That same generosity is woven throughout DANICA’s description of the man who was the final impetus for her fleeing her community in northern Bosnia. As tensions mounted, she’d been holding out, not wanting to leave her home and business to cross the river to Croatia. One day, there was a pounding on her door. There was nothing obviously different about the man standing there. He was completely average: between forty and fifty years old, average height and build. Just a normal man. But he had a wild look in his eyes. In his panic, this normal man was her signal of danger. My daughter had been resisting leaving, but after she saw him, she packed her kids up so I could take them to safety. He looked just like any of us, but when I realized his mental state, I knew there was going to be a war, and I had to leave. Danica converts the threat into a gift: So he’s the one, in a way, who saved our lives, because the next day, the war started. I asked her more about the man, but Danica let me know that wasn’t her point. I have no idea what he did when he left, if he became a war criminal, if he killed people . . . Her message is broader. That’s how war is. We’re all similar. We all look alike.
ALENKA knows how it is to live under the burden of stereotypes: My mother is Slovene; my father is Serbian. I don’t feel like any one identity. I’m a zero, and that’s perfect for me. No one can insult me. I’m above that. I did my own silly experiments working in a shelter project in ’94. The shelling was terrible, and a lot of people were killed. Interviewing people about their homes that needed repair, Alenka slipped in another question: “What do you think of me? Because . . . well, I’m not, uh . . . You know . . . I’m Serb . . . and I’m here. So what do you think?” And the people would always say, “No problem. You’re with us. You’re helping us. Don’t worry. It’s fine.” Even in refugee centers, she received the same answer. And so she concludes: The problems are political. There’s not that much ethnic trouble between ordinary people. Or if there is, it’s because of political manipulation. It’s easy to break through prejudice if you have the right attitude. For five years, she’s been working across ethnic lines. Never, ever, did I have any trouble, because I don’t have an ethnic agenda. If you just behave normally, you don’t have those problems.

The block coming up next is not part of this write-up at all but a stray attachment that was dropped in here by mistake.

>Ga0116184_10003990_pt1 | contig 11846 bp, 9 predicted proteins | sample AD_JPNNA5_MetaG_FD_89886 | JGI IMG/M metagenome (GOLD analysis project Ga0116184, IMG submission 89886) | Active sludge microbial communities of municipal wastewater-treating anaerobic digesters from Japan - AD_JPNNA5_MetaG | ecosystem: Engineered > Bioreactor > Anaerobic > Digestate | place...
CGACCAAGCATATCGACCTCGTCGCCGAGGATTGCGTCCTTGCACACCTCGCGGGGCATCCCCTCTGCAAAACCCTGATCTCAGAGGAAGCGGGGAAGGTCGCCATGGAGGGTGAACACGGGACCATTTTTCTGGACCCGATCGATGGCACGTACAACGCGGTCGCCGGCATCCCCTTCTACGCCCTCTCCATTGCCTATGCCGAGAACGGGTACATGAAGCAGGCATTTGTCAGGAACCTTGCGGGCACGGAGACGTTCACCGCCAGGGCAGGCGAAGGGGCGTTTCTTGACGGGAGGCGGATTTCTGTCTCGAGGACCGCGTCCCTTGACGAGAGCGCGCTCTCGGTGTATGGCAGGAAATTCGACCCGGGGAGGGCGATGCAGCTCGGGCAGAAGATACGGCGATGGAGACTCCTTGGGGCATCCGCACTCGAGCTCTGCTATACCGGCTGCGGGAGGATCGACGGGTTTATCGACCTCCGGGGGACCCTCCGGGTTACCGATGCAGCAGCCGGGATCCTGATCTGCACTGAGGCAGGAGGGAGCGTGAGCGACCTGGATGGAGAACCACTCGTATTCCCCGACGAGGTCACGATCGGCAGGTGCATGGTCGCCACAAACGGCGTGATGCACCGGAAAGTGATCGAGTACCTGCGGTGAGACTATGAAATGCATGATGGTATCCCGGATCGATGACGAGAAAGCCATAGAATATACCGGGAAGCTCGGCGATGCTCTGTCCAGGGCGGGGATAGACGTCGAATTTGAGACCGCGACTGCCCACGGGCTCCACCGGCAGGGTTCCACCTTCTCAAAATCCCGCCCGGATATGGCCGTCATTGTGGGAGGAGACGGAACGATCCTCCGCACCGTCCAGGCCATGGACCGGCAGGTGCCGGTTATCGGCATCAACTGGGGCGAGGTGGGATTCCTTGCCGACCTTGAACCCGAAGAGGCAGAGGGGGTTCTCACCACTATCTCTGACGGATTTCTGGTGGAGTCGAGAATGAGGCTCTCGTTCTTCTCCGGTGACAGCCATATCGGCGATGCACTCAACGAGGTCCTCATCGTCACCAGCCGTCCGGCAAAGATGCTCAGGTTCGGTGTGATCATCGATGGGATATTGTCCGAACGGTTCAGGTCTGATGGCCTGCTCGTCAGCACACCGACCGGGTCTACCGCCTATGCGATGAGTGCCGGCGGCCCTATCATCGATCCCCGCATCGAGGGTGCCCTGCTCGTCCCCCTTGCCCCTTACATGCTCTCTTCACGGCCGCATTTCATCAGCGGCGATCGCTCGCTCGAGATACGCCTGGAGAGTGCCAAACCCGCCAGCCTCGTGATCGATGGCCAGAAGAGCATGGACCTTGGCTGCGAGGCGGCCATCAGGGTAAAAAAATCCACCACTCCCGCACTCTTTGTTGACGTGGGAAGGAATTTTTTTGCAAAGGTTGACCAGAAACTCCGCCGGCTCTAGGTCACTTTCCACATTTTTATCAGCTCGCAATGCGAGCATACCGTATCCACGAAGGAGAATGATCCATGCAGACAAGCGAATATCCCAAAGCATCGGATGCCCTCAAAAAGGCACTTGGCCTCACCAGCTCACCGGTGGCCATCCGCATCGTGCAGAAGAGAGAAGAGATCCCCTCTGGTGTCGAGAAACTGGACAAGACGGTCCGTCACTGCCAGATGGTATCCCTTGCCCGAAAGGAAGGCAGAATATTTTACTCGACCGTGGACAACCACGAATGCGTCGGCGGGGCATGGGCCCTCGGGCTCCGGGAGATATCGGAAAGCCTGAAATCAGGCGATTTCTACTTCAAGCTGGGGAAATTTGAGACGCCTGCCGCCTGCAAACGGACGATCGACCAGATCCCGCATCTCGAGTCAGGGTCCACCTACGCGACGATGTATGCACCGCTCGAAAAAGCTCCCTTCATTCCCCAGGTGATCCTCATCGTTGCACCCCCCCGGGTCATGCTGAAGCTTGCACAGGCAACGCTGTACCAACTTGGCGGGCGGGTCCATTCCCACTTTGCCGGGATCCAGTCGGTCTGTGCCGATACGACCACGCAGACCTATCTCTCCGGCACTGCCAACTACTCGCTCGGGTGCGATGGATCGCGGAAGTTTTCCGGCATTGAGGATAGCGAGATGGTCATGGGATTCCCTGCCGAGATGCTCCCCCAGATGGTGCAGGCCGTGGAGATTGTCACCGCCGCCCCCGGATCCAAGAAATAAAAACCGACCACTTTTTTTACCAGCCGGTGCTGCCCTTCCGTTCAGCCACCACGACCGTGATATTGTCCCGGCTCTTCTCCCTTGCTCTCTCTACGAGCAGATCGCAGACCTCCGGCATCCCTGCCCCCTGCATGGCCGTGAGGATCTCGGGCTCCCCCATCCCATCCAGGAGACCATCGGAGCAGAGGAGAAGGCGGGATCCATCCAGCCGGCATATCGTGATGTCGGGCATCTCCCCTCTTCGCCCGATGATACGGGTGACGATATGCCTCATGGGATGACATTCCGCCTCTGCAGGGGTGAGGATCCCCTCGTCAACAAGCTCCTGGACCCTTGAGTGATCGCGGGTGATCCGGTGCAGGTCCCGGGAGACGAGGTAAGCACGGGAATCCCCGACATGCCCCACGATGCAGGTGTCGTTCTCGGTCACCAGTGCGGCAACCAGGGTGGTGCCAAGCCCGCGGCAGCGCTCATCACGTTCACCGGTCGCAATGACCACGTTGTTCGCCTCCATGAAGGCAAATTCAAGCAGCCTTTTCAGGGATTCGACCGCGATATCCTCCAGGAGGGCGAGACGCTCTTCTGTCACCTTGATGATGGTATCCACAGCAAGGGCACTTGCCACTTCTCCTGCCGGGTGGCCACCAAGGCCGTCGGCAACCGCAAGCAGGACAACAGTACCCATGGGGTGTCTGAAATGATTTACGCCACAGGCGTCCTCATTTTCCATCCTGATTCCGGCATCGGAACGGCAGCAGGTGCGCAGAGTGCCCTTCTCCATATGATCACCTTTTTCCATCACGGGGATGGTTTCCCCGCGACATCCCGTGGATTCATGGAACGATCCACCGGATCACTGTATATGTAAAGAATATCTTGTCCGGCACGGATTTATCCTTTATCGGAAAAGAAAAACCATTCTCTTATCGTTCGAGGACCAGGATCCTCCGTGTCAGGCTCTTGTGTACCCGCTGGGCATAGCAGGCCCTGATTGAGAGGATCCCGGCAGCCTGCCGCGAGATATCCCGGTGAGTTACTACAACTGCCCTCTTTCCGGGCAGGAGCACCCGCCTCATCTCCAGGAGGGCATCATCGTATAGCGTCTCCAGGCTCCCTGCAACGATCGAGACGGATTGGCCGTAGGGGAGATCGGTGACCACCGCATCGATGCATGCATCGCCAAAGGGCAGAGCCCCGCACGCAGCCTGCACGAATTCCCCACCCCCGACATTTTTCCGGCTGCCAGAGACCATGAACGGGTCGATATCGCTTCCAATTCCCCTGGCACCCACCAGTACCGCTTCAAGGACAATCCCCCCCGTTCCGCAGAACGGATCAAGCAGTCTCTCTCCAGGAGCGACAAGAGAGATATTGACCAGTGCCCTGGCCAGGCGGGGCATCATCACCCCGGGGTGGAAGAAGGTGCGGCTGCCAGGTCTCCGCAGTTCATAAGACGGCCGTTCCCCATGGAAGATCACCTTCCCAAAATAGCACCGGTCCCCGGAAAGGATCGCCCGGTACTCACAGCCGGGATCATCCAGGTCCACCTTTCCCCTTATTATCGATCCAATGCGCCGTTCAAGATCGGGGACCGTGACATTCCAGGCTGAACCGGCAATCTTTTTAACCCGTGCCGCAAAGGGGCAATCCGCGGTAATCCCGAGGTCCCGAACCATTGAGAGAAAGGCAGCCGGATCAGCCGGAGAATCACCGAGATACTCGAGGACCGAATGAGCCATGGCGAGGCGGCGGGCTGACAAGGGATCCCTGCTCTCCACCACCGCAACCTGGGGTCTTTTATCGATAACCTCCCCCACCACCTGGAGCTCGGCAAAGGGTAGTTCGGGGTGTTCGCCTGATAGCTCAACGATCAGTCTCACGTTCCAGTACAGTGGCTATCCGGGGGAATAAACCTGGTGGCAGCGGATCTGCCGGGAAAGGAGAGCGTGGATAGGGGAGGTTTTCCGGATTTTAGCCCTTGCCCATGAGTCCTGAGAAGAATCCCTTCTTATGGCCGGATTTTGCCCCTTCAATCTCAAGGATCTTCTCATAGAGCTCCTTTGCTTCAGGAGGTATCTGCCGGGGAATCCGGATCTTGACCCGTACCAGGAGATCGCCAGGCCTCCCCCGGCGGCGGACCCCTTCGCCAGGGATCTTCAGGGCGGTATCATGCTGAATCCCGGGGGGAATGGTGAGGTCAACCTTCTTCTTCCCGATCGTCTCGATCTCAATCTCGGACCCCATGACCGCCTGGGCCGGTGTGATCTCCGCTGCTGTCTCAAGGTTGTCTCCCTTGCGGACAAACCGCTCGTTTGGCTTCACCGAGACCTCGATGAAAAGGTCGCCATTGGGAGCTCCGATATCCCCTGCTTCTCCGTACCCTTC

But such social optimism doesn’t explain the carnage she witnessed. I ask myself, how could people divide into these herds? These are good people. So what happened? They’re simply easy to manipulate. It’s probably because we had no democratic traditions. Before, someone else was thinking instead of you. You didn’t have to have your own opinion. You weren’t taught to think independently. So when some idiots came along, they could easily manipulate the population. Alenka repeatedly distances “ordinary people” from the evil that was perpetrated. People think they have their own opinion, but they just believe the media and politicians. Today they say, “Ooh, ah, I hate this. I hate that.” But tomorrow they change their minds quicker than you can imagine. A different politician . . . different propaganda . . . and your mind-set changes.